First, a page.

2022 ◽  
Vol 54 (8) ◽  
pp. 1-36
Author(s):  
Xingwei Zhang ◽  
Xiaolong Zheng ◽  
Wenji Mao

Deep neural networks (DNNs) have been verified to be easily attacked by well-designed adversarial perturbations. Image objects with small perturbations that are imperceptible to human eyes can induce DNN-based image class classifiers towards making erroneous predictions with high probability. Adversarial perturbations can also fool real-world machine learning systems and transfer between different architectures and datasets. Recently, defense methods against adversarial perturbations have become a hot topic and attracted much attention. A large number of works have been put forward to defend against adversarial perturbations, enhancing DNN robustness against potential attacks, or interpreting the origin of adversarial perturbations. In this article, we provide a comprehensive survey on classical and state-of-the-art defense methods by illuminating their main concepts, in-depth algorithms, and fundamental hypotheses regarding the origin of adversarial perturbations. In addition, we further discuss potential directions of this domain for future researchers.


2021 ◽  
Vol 118 (42) ◽  
pp. e2108507118
Author(s):  
Kinneret Teodorescu ◽  
Ori Plonsky ◽  
Shahar Ayal ◽  
Rachel Barkan

External enforcement policies aimed to reduce violations differ on two key components: the probability of inspection and the severity of the punishment. Different lines of research offer different insights regarding the relative importance of each component. In four studies, students and Prolific crowdsourcing participants (Ntotal = 816) repeatedly faced temptations to commit violations under two enforcement policies. Controlling for expected value, we found that a policy combining a high probability of inspection with a low severity of fines (HILS) was more effective than an economically equivalent policy that combined a low probability of inspection with a high severity of fines (LIHS). The advantage of prioritizing inspection frequency over punishment severity (HILS over LIHS) was greater for participants who, in the absence of enforcement, started out with a higher violation rate. Consistent with studies of decisions from experience, frequent enforcement with small fines was more effective than rare severe fines even when we announced the severity of the fine in advance to boost deterrence. In addition, in line with the phenomenon of underweighting of rare events, the effect was stronger when the probability of inspection was rarer (as in most real-life inspection probabilities) and was eliminated under moderate inspection probabilities. We thus recommend that policymakers looking to effectively reduce recurring violations among noncriminal populations should consider increasing inspection rates rather than punishment severity.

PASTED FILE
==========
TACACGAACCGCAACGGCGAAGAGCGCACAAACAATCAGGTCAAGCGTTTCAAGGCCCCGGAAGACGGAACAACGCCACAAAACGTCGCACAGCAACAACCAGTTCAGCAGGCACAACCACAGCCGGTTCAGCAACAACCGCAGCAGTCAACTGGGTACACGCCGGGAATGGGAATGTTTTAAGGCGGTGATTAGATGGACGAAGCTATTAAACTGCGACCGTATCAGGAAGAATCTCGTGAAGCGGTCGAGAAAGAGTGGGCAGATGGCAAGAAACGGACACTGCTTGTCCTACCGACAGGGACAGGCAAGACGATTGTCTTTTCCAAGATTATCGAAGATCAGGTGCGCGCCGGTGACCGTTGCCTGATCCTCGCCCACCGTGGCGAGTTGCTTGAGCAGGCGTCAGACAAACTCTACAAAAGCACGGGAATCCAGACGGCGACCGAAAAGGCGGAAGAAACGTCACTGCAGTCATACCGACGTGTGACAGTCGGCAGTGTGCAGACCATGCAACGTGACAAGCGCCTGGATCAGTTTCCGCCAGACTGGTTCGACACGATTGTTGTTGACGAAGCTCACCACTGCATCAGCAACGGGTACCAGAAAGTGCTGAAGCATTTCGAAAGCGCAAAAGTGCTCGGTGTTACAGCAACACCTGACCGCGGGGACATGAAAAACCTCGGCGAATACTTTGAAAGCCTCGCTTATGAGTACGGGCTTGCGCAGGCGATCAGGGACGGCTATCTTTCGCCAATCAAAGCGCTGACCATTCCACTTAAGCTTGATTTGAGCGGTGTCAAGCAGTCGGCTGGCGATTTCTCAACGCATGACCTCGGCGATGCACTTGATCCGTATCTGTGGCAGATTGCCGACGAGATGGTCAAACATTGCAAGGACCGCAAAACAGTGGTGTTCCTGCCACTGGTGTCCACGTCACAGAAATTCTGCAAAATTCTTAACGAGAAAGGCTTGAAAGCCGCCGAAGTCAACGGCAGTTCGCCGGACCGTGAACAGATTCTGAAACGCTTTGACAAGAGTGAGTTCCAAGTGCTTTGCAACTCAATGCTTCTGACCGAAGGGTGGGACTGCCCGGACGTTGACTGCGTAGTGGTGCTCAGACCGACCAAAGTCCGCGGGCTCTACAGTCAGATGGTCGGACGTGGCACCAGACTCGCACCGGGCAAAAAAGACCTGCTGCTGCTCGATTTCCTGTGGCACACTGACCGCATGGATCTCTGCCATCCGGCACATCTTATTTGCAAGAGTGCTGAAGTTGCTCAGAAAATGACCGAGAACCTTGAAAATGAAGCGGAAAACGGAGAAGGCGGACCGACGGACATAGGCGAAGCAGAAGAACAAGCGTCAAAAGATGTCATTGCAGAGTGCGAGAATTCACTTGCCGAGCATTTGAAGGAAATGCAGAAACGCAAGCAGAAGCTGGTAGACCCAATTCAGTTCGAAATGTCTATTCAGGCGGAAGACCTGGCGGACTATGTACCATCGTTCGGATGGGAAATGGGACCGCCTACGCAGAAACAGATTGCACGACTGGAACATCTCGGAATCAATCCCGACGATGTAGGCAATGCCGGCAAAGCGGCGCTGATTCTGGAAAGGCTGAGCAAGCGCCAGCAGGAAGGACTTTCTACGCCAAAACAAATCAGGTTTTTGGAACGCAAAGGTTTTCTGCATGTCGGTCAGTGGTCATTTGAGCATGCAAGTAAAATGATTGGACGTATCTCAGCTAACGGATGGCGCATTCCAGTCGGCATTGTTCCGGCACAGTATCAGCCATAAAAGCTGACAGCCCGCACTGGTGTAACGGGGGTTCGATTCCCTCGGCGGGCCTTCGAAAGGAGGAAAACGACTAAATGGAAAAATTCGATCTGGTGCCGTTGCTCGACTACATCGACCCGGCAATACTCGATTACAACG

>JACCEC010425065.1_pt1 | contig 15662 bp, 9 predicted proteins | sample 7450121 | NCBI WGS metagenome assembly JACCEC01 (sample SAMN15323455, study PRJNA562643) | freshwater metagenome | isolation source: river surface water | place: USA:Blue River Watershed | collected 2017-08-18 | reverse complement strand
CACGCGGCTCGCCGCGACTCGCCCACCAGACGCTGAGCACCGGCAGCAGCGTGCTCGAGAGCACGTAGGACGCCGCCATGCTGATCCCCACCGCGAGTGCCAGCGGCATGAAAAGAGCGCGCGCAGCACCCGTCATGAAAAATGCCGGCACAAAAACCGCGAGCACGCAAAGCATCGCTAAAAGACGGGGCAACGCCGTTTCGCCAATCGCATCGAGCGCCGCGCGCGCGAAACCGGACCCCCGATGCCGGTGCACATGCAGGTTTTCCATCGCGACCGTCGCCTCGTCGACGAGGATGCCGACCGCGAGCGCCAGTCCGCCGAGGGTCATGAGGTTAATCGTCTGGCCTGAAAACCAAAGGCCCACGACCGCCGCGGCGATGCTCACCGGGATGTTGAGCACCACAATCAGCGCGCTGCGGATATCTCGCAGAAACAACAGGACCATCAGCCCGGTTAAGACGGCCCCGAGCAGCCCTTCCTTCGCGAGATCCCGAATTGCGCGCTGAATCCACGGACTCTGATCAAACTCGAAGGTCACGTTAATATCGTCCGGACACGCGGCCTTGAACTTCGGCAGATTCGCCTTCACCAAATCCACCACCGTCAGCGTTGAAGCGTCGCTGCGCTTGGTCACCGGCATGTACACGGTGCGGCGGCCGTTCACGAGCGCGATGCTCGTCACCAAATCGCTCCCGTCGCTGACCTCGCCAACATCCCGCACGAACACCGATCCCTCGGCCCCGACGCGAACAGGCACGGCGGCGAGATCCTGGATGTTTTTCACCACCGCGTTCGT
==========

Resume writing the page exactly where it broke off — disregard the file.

2021 ◽  
Author(s):  
Geraldo Marcelo Lima ◽  
Kita Macário ◽  
Alexandre Costa ◽  
Eduardo Alves ◽  
Joaquim Filho ◽  
...  

Abstract The Chapada Diamantina, in Northeastern Brazil, is one of the few places where one can find drylands with a backswamp containing hundreds of dead deciduous trees in the floodplain. During the 18th century, the region was globally important due to the exploration of mineral resources. The death of these trees was caused by mining activities that silted the main river, leading to the impoundment of the tributary river, and resulting in a wetland known as Pantanal Marimbus, having as indicators: (i) backswamp morphological feature that remains permanently flooded in the axis of the fluvial course, and (ii) alluvial fans concentrated in one footslope area where mining activities at the Chapada Diamantina were also concentrated. The hydrological and sedimentological behavior was investigated to multi-methods. By analysing four different samples from the bark and core of the same tree, we obtained calibrated radiocarbon dates within the 18th century. For no robust dendrochronology could be performed, a simple sequence model was built, revealing a high probability that the tree lived until approximately 1700 AD. 14C-AMS measured pioneering possible to evaluate the 300-years-old wetlands juvenile evolutionary state.


2021 ◽  
Vol 11 (3) ◽  
pp. 130-139
Author(s):  
Mikhail Drapalyuk ◽  
Nikita Ushakov ◽  
Nikolai Jujukin ◽  
Aleksey Zhuravlev